Recall vote in Wisconsin as harbinger for the 2012 general election? Not so fast

Governor Scott Walker of Wisconsin survived yesterday's recall vote despite the passion, hard work, and money poured into the recall efforts. Many news organizations are using the vote to discuss the future of organized labor. Others wonder whether the vote sends a signal about improving Republican chances in the November presidential elections.

Nate Silver posted a very good column yesterday analyzing his suggestion that races for governor can sometimes give contrary indicators for presidential elections. Here's what he says:
But one thing that the recall is unlikely to do is tell us much about how the presidential contest in Wisconsin is likely to evolve in November. The politics for a governor’s campaign are often subject to different currents than presidential ones, and historically the party identification of a state’s governor has said little about how presidential candidates will fare there.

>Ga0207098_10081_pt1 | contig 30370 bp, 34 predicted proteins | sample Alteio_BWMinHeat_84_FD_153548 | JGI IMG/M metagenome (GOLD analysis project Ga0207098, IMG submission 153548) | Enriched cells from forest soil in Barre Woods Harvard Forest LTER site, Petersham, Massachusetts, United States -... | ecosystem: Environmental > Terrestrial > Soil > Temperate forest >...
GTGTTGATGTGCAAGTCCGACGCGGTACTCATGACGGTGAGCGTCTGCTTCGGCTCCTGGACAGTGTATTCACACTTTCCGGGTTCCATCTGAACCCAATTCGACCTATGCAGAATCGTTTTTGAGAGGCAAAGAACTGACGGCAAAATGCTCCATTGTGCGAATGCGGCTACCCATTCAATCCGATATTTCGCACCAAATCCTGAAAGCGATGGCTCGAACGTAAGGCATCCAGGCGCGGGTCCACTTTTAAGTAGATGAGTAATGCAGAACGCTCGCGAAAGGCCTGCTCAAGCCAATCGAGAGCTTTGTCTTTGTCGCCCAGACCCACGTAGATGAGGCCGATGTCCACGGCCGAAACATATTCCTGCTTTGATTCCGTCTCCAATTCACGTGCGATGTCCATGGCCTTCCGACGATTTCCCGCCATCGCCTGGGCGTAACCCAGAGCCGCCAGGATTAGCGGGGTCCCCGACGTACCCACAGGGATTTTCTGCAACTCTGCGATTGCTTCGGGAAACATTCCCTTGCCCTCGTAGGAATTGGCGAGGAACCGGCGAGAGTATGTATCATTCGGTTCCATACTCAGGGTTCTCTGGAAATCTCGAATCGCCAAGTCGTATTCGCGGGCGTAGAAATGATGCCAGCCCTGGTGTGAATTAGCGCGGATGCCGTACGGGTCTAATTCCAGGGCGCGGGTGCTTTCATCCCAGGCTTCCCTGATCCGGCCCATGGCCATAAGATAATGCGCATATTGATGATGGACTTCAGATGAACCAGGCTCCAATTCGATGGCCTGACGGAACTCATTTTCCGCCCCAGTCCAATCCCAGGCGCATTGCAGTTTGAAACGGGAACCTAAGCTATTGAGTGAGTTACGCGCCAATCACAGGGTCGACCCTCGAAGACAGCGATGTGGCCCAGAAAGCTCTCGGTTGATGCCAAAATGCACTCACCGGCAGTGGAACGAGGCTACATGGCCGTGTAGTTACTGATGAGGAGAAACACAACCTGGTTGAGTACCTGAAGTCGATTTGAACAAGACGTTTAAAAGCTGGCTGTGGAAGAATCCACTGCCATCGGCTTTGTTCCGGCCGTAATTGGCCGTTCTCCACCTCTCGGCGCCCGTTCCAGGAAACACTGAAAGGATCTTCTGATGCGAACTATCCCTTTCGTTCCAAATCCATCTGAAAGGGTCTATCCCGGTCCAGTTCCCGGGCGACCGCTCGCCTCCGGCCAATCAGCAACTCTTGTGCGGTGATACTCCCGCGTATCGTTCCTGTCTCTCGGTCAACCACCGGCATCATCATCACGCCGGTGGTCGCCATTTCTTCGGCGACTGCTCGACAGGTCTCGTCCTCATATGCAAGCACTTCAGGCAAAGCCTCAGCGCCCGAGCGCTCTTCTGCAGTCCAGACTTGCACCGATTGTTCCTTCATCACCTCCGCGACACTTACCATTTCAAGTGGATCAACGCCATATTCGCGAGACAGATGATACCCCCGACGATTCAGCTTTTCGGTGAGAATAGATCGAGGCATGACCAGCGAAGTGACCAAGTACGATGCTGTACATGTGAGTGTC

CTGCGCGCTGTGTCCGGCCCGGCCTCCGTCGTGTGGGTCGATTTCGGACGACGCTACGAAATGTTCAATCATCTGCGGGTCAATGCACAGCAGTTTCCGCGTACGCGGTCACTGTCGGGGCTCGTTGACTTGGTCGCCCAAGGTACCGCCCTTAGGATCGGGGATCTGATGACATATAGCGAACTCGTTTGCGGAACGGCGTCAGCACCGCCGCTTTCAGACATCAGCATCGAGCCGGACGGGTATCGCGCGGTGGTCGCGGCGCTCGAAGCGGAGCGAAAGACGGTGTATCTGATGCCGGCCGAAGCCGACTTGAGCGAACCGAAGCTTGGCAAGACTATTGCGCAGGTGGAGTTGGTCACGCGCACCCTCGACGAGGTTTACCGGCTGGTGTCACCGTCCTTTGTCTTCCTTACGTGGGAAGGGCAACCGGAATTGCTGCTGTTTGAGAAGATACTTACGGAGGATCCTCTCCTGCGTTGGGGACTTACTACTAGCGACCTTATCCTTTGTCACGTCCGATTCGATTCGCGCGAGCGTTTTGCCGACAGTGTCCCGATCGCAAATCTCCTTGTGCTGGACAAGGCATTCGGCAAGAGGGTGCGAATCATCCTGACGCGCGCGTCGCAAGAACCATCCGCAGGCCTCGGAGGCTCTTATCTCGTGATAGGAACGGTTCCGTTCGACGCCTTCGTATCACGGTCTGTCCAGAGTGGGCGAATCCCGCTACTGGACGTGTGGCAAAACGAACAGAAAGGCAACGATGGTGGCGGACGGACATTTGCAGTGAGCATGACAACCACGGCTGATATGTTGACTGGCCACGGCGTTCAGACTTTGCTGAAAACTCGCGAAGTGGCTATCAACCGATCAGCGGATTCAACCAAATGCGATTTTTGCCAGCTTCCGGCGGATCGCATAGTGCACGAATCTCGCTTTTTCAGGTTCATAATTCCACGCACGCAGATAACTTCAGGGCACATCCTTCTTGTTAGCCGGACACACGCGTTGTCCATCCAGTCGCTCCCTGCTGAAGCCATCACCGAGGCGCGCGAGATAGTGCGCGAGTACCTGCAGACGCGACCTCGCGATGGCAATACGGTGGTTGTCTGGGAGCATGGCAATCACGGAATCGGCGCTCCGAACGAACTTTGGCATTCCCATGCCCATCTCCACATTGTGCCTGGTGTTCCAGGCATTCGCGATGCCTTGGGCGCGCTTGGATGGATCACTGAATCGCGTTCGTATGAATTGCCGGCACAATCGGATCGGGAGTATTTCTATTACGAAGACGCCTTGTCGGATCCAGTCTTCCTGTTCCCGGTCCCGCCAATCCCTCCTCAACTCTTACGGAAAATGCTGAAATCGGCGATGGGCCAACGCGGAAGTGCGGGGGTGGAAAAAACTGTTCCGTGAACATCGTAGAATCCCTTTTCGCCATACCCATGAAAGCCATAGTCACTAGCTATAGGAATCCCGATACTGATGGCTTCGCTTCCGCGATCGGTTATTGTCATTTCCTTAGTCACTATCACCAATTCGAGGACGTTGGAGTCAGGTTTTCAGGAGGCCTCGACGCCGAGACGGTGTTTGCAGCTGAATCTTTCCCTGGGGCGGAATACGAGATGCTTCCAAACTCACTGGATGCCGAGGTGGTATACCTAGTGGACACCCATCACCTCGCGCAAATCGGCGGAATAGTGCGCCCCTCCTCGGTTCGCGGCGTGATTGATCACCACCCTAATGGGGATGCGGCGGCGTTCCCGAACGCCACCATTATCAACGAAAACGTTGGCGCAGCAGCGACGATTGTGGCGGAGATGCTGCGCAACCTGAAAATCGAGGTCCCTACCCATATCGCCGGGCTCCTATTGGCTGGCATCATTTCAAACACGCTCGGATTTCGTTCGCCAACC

Over the past 40 years, in fact, the relationship has run in the reverse direction than you might expect. The Democratic presidential candidate has typically done a little better when the state’s governor is a Republican, and vice versa.
Why is this so? As usual, Silver is clear in his explanations, providing two tables, one showing presidential vote margins by party of state governor, and the other, slightly more refined, showing presidential vote shift by party of state governor. But correlation is not causation, and Silver is always careful to remind readers of that fact. He offers two hypotheses and one caution. One hypothesis is that voters like balance in their elected officials; the other is that some voters tend to vote for the incumbent. The caution is that the aggregated data may hide some factors. This counterintuitive suggestion, backed up by numbers, is an interesting addition to the discussion. Do you agree?

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